Sarah Holland was looking for a bit of adventure when she walked into the Linville Gorge, but mostly, she was hoping to become a better teacher. That’s why the 26-year-old signed up for an eight-day wilderness trek around one of the most rugged canyons east of the Rockies with North Carolina Outward Bound, an experiential education school based out of Asheville. Holland’s plan was to spend most of the time backpacking and rock climbing with a dozen other teachers to gain insight into cooperative learning. She would also spend one day and one night camping by herself. Holland went into the trip expecting trust falls and campfire discussions, but she ended up with a greater understanding of herself. And that understanding came not while scaling a sheer rock face or trudging long hours through steep terrain, but while sitting in the woods alone. “It was the first time in my life I’ve ever been completely anxiety-free,” Holland says, thinking back on her time in the wilderness. “It was such a gift.”

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Outward Bound specializes in these sorts of gifts. There are more than a dozen Outward Bound schools scattered across the United States, with programs aimed at a variety of participants — middle school-age kids looking to build basic wilderness skills, teens, families, teachers, and veterans. They’re students, CEOs, teachers, and stay-at-home parents. They’re fresh out of high school or freshly retired. They’re experienced outdoorsmen or complete novices who’ve never spent a night in the woods. The people are different, but the concept behind each Outward Bound program is the same: “Change lives through challenge and discovery.”

In western North Carolina, the landscape for that “challenge and discovery” includes a tumultuous corner of the southern Appalachians where the Linville River has carved a 1,400-foot-deep ditch through the surrounding peaks. From Outward Bound’s Table Rock base camp, instructors lead multi-day treks through the gorge, where participants learn wilderness-based skills like navigation and water purification, while also digging deep into life skills such as conflict resolution and leadership.

Many are looking for something bigger. “They want an experience that will shake up their life,” says Lindsay Ward, an Outward Bound instructor, “and they want that experience to be in a setting they’ve never been in before.”

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Each week-long wilderness trek has an added adventure: either rock climbing or whitewater canoeing, both of which are physically and mentally demanding activities that the instructors can tailor to each student’s abilities.

“If it’s not challenging enough, we’ll make it harder. We’ve had people rock climb blindfolded, or with one hand behind their back,” Ward says.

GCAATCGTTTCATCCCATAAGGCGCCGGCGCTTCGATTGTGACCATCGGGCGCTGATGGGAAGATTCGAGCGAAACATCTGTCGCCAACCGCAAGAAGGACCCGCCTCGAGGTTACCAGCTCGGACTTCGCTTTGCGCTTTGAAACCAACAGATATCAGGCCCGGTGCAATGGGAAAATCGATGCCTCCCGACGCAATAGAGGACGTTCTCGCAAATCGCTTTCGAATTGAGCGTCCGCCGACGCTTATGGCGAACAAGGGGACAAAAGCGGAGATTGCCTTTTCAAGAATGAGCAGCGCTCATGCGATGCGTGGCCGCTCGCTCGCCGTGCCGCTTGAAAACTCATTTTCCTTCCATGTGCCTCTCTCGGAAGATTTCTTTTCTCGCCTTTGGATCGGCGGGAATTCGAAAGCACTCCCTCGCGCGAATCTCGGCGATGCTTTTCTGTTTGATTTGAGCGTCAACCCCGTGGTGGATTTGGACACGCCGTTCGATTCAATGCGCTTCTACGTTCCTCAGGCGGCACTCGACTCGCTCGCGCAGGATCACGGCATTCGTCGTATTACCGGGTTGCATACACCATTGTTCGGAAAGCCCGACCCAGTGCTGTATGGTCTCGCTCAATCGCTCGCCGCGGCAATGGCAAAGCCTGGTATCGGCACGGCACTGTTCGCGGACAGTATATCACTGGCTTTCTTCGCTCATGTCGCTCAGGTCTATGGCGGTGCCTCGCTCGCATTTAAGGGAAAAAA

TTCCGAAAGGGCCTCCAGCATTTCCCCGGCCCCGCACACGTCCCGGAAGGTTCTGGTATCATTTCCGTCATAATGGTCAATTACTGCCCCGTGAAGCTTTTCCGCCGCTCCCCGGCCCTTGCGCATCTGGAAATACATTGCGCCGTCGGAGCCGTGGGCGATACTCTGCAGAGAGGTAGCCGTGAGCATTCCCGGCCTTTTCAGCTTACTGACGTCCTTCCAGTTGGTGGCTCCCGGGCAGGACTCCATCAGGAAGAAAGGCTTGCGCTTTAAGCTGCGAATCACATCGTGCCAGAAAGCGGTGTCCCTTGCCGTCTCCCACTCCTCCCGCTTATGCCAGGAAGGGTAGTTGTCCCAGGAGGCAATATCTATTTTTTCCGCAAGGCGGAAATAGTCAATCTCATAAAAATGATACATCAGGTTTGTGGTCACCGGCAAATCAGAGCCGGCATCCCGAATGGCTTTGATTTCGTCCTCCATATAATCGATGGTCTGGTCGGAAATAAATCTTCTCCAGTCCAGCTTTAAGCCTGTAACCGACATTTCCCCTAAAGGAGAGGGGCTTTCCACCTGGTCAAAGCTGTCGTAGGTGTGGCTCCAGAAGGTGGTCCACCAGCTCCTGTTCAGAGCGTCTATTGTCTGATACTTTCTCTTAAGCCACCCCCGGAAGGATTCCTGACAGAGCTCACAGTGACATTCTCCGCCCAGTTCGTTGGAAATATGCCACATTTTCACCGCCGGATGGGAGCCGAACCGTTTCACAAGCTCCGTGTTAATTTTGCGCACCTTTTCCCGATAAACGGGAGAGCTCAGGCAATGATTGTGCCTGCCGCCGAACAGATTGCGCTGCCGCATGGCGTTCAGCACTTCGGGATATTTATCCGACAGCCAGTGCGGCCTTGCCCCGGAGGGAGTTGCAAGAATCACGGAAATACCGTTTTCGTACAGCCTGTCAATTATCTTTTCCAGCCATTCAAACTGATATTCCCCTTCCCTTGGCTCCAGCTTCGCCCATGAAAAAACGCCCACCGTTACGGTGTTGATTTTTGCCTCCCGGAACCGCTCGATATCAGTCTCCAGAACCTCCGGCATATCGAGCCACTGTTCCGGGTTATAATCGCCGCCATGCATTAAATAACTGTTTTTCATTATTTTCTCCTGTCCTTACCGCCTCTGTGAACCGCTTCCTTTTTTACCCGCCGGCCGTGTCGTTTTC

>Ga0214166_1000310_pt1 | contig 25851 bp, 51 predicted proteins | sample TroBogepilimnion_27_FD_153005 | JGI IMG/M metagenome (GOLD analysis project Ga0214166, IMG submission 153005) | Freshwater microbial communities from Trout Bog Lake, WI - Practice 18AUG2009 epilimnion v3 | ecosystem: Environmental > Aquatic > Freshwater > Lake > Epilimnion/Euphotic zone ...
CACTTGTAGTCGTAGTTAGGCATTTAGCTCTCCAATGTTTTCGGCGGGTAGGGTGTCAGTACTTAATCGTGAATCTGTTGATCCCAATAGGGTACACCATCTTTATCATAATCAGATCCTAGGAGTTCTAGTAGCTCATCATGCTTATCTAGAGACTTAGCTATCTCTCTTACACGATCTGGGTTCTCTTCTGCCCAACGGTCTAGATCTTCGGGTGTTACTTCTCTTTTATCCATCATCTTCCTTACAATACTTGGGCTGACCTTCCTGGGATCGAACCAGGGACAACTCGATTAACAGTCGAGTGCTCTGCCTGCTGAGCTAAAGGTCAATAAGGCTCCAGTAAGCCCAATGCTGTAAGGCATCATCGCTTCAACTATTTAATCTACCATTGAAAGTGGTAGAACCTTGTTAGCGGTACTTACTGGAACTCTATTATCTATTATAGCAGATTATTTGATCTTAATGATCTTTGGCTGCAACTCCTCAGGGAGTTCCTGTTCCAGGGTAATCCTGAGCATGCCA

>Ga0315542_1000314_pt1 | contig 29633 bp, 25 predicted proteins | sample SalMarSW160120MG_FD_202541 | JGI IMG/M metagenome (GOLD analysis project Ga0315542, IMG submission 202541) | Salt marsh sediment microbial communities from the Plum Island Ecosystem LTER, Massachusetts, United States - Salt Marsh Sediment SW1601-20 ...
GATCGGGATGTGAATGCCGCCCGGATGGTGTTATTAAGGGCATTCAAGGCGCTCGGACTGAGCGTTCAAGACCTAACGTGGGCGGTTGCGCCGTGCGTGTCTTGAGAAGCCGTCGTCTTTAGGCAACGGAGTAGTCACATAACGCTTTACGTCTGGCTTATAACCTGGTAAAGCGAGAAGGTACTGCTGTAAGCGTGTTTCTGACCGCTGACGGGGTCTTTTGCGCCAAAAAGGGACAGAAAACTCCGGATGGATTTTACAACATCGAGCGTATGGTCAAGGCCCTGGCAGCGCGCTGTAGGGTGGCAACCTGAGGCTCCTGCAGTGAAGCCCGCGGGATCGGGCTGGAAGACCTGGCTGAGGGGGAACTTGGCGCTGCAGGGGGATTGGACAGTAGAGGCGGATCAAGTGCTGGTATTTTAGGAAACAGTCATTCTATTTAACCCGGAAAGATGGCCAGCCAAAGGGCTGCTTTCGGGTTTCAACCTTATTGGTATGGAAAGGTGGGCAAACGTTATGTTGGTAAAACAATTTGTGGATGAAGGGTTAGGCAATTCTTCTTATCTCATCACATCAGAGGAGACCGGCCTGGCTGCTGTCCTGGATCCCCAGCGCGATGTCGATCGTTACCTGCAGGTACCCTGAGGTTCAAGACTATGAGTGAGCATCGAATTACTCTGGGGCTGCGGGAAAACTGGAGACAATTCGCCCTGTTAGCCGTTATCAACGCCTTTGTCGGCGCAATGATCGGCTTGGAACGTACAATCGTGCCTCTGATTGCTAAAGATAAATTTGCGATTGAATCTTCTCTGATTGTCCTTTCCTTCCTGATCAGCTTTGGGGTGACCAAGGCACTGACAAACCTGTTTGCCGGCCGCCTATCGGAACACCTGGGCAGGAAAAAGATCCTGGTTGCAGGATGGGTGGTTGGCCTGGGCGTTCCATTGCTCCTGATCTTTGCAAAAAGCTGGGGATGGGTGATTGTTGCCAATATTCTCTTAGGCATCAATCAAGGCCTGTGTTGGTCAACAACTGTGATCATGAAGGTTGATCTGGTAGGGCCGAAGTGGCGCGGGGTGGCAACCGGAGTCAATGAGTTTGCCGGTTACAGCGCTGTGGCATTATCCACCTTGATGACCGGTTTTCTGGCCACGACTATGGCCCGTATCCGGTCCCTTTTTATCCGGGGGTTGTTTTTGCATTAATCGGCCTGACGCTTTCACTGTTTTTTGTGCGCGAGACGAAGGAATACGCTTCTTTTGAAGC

In the midst of all of these mental and physical challenges, students are also learning how to tie ropes, cook meals, establish safe campsites, and navigate with topographic maps and compasses. Outward Bound isn’t a guide service; it’s a school where participants learn how to guide themselves through the mountains. Every person has a different role daily.

The experience culminates with “the solo,” in which the people taking part spend from three hours to three days alone in the wilderness, depending on their age and comfort level. It is true solitude. No watches. No phones. No books. Younger students tend to say that the solo was the hardest part of the course, while older students insist that spending time alone was the best part.

Outward Bound was originally developed in 1941 in Wales as a program to help British sailors become more self-reliant while on the high seas.  (Seamen used to describe themselves as “outward bound” when they were setting sail for a long stint on the ocean). Sailors back then were treated as crew members, not passengers, a philosophy that still underlies Outward Bound’s programs.

“This isn’t a guided vacation,” says Whitney Montgomery, North Carolina Outward Bound’s executive director. “The tenets that were established at the beginning of Outward Bound hold true today. There’s more in you than you know. If you can be made to see it, you won’t settle for anything less.”

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Graham Averill is a contributor to Our State. He writes about adventure and travel for Outside, Bike, and Southern Living. He lives in Asheville with his wife and two children, all of whom humor him when he puts on his lumberjack pants.